Saturday, July 10, 2010

Homily - Fifteenth Sunday in Ordinary Time (Year C)

In today’s Gospel, the author Luke uses a dialogue between Jesus and a lawyer to lay it right out for us: What’s our goal: eternal life. What we must do to inherit eternal life: follow God’s command - You shall love the Lord, your God, with all your heart, with all your being, with all your strength, and with all your mind, and your neighbor as yourself. If we do this Jesus promises us that we will live. How wonderful!

Seems easy enough, right – to love God and others. But as we know, it isn’t. Sometimes in our pain, our suffering, our grief we have a hard time loving God. Fortunately or coincidentally, this Thursday, Sister Mauryeen O’Brien, who was the former principal of our parish school and a renowned author and speaker on bereavement, will be speaking to the parish about how we can work through the process of grief when someone we love dies and at the same time grow in our relationship with God. We will meet in the Gathering Space at 7:00 p.m. I invite you and encourage you to bring a friend.

We also know that it is not easy to love others as we should. Sure it is easy to love our spouse, our children, our parents and siblings, our friends – most of the time. But to love a stranger or even our enemies is a whole other thing. So, it can be argued that the lawyers’ question – who is my neighbor whom I should love – is a legitimate question.
Moses reminds us in today’s first reading that God’s command to love “…is not too mysterious and remote…It is not up in the sky…Nor is it across the sea…No, it is something very near to us, already in our mouths and in our hearts; we have only to carry it out." And as we sung in today’s Responsorial Psalm: The law of the LORD refreshes the soul and it causes our soul to rejoice.

To love then is part of who we are – our very being and fiber, in our mouths and hearts, it brings us peace and joy. It is what we are made to do. We naturally desire to love and be loved. AND, it is for this reason that we feel such great pain when we sin – when we offend God and others, when we don't love as we are called to love.

However, just like the priest and the Levite in today’s Gospel, we can easily find reasons to not love as we should.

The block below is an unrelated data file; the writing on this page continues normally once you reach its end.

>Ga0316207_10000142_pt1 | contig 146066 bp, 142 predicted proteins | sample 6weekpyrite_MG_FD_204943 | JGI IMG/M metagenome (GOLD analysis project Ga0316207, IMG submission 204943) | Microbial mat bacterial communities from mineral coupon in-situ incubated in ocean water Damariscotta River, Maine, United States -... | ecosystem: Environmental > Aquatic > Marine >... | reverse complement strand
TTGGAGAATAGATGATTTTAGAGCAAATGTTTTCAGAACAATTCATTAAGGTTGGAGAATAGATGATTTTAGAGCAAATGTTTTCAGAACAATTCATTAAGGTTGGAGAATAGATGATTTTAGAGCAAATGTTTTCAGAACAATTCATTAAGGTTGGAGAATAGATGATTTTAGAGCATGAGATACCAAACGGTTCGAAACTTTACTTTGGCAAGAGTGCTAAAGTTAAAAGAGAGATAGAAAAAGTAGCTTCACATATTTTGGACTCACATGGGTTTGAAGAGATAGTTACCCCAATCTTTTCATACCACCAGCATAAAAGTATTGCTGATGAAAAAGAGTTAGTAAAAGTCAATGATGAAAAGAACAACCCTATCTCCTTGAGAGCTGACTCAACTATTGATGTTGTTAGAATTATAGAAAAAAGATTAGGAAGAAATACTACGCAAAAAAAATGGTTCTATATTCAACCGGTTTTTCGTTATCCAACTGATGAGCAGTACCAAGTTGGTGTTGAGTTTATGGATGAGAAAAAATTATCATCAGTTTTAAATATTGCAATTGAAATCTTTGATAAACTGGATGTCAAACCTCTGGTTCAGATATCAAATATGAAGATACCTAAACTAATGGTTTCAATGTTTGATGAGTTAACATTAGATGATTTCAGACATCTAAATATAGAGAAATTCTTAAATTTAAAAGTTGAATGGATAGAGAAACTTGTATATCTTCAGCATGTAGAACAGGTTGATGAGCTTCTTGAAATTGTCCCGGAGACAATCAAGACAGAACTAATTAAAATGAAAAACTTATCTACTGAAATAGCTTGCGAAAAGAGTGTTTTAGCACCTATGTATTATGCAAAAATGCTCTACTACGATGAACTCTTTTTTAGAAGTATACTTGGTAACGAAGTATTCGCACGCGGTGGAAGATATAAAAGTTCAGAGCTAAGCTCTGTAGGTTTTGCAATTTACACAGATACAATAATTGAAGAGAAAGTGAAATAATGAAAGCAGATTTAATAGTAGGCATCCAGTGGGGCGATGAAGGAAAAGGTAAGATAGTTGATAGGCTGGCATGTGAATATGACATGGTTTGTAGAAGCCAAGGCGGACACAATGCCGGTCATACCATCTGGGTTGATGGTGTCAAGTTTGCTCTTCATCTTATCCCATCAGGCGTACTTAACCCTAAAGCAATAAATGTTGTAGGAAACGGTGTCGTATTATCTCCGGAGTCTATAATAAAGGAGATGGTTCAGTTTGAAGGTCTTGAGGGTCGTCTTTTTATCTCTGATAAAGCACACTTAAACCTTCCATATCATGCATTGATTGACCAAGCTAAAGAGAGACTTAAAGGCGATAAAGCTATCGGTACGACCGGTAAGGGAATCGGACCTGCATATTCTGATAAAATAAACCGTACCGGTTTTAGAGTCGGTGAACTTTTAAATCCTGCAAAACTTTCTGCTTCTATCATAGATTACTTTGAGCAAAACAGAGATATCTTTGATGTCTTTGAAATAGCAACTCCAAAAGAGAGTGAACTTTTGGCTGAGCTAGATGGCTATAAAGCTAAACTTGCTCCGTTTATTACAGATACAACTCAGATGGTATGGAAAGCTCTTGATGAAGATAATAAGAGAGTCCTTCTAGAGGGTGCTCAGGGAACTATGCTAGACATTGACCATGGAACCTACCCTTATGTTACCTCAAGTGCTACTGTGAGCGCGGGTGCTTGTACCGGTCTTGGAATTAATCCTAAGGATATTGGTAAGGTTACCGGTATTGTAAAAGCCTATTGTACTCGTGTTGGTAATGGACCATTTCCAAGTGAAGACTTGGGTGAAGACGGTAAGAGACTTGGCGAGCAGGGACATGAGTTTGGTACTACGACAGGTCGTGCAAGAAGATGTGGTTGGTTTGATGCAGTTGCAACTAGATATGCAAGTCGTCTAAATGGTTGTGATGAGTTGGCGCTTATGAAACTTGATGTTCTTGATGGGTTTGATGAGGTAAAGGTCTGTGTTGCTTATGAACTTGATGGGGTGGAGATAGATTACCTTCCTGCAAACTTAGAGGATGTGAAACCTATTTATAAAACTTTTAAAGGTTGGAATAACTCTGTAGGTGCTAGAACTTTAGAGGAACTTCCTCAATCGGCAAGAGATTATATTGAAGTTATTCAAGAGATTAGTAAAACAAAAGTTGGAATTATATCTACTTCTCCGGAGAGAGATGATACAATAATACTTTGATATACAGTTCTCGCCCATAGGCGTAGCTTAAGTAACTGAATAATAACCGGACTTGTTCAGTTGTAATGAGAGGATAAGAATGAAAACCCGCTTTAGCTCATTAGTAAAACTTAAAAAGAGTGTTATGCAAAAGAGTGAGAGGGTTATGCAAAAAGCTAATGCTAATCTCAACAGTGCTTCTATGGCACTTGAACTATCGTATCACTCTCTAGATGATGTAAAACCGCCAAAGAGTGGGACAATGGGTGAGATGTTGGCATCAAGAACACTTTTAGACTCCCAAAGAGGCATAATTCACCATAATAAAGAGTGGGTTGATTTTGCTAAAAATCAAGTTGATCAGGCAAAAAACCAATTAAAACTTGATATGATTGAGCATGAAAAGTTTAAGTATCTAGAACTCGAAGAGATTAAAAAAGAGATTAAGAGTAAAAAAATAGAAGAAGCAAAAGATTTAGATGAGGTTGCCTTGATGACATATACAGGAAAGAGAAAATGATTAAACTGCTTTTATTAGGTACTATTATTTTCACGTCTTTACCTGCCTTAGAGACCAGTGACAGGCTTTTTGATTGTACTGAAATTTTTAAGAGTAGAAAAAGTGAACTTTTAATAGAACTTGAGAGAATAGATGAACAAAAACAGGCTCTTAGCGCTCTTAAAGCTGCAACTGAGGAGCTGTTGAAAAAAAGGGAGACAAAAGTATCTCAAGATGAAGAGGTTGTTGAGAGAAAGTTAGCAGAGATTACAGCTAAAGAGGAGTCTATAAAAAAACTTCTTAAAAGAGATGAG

But remember, we were made to love and called to love with all your heart, with all your being, with all your strength, and with all your mind.

So I am struck by the line that Luke attributes to the Samaritan when he came upon the victim: he “was moved with compassion at the sight.” To make his general point of helping others, the author Luke could have just jumped to the fact that the Samaritan helped the victim, his neighbor.

Luke didn’t, he first states that the Samaritan was moved by compassion and THEN, because of his compassion for the victim, he flooded the victim with love: pouring oil and wine over his wounds and bandaged them; lifting him up on his own animal, taking him to an inn, and caring for him with his own money.

This expression of compassion is important because for the Samaritan and for each one of us, we can’t really love OR act upon that love, if we don’t first have compassion.

Compassion is really the combination of two things: empathy and mercy. To have empathy we self-LESS-ly look to the needs of others, we actually put our self in the place of another, to walk their shoes, we identify with the thoughts and feelings of another. And then we show mercy. To be merciful is to treat someone better than they might deserve. Without passing judgment we treat others not as their words or actions might merit, but by the standard of how we wanted to be treated.

To show compassion is to suffer with the wounded and the suffering, to share their pain and agony. Compassion demands that we move outside our comfort zone as we reach out to others in need. It means that we get our hands and even our reputations dirty.

This is how Jesus, the Good Samaritan par excellence, showed compassion. Although he was God, he did not hesitate to humble himself to the point of becoming a man, welcoming the poor and the outcast, curing the sick, suffering for our sins, and giving his life for us.

So how do we show such compassion? We must recognize the dignity, the goodness, the humanity of our neighbor. We must acknowledge that every person, regardless of the color of their skin, gender, national origin, sexual orientation, religious creed is a creature of God – loved by God and to be loved by each one of us. Our love for others must be as wide as God's love. No one is excluded. God's love is also full of mercy and is unconditional. So we must be with others.

Jesus instructs the lawyer at the end of today’s Gospel to "Go and do likewise." To be compassionate, to love and care for others – just not friends and family, but everyone! And so it is with you and me. We must acknowledge the dignity and goodness of those around us – our spouse, our children or parents or siblings, our co-workers, as well as the homeless person, the illegal immigrant, the unwed mother, the prisoner. We must put aside our assumptions and prejudices and view every person as a creature of God – a person of dignity, goodness and love. Then filled with empathy and mercy, we can give self-LESS-ly of ourselves to others. We can do what we desire to do naturally – what is in our mouths and hearts, what brings us joy and peace: To love with all our heart, with all our being, with all our strength, and with all our mind.
If we do this, we are promised life – eternal life.
So, I say to you: Go and do likewise, so that you may live!